Dirk Nowitzki played Game 4 with a fever in the tripe digits, but without Tyson Chandler anchoring the Mavericks defense and owning the offensive boards, Dirk's efforts would have been in vain.
It's a little bit less dramatic to give the credit to someone like Chandler (instead of Dirk), but sometimes it's just this simple--as valuable as Nowitzki's been all playoffs long, Tyson Chandler has been a difference maker just as often. Tuesday was just the most convincing example yet.
With Dirk ailing and Brendan Haywood still injured, Chandler said afterward, "I told Coach, 'You have to get me back out there, I will play 48 (minutes) if I need to.'" Turns out, he only played 43. To put that number in perspective, Chandler only played 34 minutes in Game 1. For a big man, that's a pretty serious increase. And not only did he survive, he anchored the Mavs on both ends, and his team thrived.
He had 13 points, and 16 rebounds, including NINE offensive boards. To put that number in perspective, no other player had more than five offensive rebounds, and Miami only grabbed 15 as a team. But especially during the second half, Chandler just kept batting rebounds back out to Dallas shooters. Extending possessions, giving the Mavericks more open looks, and slowly bleeding Miami of any chance to break the game open.
On defense, Chandler did what he's done all series. He set the tone in the lane, roamed under the hoop as part of Dallas' zone defense, and most important, he was able to be a convincing obstacle in front of LeBron James coming off pick-and-rolls. It's not just a fluke that LeBron had the worst game of his playoffs against Chandler. To date, Tyson Chandler's the best big man the Heat have faced. And he just keeps coming through.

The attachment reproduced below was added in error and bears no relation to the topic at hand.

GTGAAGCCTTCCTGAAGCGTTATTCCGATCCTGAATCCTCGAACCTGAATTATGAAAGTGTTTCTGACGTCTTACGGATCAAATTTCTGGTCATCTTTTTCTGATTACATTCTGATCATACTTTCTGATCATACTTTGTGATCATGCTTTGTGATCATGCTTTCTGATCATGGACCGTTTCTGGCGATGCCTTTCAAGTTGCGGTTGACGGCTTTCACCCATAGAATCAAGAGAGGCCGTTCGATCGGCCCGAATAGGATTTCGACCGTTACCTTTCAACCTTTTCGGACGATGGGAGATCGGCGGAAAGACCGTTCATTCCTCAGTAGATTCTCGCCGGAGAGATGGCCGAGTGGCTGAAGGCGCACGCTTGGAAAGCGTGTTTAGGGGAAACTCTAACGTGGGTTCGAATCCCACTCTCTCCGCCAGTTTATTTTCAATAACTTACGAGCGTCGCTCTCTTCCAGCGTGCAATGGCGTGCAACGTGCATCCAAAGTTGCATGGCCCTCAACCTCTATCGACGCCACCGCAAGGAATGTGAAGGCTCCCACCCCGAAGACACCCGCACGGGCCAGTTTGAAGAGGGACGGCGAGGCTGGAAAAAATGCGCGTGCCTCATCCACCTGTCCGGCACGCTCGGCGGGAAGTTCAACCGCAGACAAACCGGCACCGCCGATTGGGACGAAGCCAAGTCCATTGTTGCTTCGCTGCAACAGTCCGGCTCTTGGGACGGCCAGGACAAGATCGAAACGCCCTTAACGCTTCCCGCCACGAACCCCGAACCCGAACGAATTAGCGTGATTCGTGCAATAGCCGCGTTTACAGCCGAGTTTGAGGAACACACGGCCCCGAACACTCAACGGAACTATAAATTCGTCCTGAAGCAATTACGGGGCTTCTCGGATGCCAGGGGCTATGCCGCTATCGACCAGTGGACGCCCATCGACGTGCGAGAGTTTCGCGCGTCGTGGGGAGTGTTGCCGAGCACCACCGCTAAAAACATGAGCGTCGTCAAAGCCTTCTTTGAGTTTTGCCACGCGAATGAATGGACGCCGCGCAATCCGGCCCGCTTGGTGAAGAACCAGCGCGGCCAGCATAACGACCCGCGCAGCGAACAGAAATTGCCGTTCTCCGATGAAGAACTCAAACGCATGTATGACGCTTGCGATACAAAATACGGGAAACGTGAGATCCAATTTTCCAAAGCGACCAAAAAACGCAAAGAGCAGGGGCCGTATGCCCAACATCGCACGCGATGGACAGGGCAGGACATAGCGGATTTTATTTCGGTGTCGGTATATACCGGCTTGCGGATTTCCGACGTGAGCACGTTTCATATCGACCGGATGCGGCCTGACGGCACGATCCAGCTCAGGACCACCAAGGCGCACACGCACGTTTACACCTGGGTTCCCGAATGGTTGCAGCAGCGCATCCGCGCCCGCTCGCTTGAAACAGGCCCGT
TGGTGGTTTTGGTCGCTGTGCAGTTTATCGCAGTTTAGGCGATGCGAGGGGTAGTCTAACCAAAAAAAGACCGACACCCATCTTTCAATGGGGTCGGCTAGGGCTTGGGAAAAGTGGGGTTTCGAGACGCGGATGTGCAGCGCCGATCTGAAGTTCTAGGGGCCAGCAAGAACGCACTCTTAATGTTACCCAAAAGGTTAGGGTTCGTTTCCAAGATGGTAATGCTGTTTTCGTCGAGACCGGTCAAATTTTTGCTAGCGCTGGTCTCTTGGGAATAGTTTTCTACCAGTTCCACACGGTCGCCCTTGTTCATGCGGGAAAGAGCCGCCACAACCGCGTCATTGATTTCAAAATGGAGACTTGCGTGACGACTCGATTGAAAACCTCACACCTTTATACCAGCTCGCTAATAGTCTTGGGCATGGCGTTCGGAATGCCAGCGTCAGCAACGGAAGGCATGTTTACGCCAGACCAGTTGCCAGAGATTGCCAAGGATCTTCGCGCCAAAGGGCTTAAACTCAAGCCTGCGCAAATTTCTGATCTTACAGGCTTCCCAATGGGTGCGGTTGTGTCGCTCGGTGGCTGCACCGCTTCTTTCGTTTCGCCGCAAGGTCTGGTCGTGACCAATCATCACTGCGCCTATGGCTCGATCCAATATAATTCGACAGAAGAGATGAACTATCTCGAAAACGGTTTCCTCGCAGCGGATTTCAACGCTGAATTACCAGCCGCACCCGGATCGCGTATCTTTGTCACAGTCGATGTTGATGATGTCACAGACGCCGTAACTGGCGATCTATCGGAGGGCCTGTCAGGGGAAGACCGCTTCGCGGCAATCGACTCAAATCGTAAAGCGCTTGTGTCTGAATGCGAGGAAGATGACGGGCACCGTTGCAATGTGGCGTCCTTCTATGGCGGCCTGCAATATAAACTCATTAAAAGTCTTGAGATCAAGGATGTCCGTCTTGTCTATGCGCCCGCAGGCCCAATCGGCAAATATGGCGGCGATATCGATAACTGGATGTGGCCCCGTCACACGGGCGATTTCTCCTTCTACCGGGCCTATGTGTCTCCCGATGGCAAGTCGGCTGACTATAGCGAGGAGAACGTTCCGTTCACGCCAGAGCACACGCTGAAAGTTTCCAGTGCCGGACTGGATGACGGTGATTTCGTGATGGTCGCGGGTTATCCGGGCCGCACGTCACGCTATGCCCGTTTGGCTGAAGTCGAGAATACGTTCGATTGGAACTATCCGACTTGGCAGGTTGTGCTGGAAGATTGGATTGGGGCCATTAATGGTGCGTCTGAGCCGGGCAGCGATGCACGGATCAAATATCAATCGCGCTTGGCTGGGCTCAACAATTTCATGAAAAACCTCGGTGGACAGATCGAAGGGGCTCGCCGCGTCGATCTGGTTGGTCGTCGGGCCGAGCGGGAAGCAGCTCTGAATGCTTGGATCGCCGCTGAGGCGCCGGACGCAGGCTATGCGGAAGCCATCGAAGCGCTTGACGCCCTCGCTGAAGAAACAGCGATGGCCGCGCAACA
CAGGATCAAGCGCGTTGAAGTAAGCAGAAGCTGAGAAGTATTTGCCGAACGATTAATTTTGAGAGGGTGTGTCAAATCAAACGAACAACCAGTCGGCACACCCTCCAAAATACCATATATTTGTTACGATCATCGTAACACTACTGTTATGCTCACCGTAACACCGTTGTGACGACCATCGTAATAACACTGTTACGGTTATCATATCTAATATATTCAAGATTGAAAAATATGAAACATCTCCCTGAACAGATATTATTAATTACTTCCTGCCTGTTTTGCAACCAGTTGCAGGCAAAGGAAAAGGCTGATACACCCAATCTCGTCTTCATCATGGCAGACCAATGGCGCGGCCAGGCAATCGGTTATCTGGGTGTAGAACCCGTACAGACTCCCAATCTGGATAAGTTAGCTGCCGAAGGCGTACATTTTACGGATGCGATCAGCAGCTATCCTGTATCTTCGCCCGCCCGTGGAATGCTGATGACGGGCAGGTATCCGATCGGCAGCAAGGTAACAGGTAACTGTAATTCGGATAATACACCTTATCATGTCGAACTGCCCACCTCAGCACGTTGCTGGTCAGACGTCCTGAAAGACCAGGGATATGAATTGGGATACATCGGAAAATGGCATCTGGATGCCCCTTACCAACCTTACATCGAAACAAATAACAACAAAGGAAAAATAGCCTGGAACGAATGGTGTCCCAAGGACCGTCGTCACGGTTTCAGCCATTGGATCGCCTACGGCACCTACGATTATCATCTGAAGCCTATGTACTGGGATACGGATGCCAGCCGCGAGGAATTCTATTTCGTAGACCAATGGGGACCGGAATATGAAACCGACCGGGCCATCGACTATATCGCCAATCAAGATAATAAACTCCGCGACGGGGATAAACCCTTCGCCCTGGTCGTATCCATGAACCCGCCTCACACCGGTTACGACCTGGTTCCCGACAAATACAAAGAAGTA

I said earlier today that it makes no sense that a team like the Mavericks is somehow tied with the Miami Heat, but that's totally true. There are two explanations. 1. Miami's not as dominant when LeBron James is struggling, and 2. Tyson Chandler's been a terror on both ends. Part of explaining no. 1 relates to no. 2, and it's the biggest reason Dallas won game no. 4.
When all this is said and done, whatever happens during the rest of these Finals, the story won't be about Tyson Chandler. Dirk Nowitzki and LeBron James will always attract more headlines, and rightfully so. But don't forget about Tyson Chandler. Dirk's been great for years, after all. It's not necessarily coincidence that Dallas finally became dominant with Chandler in the middle.
And look at Game 4. Even without Dirk dominating, sometimes Chandler can even carry the load, himself. The Finals MVP always goes to whichever team wins the title. Even if Dallas wins, of course, Tyson Chandler won't win it. There's no way it goes to anybody but Dirk.
But as Chandler said Tuesday, "I'm going to give it all every second I'm out there." And if you're wondering why Dallas and Dirk still have such a great shot at all that hardware, look no further than the other Maverick laying it all on the line, and coming through in crunch time.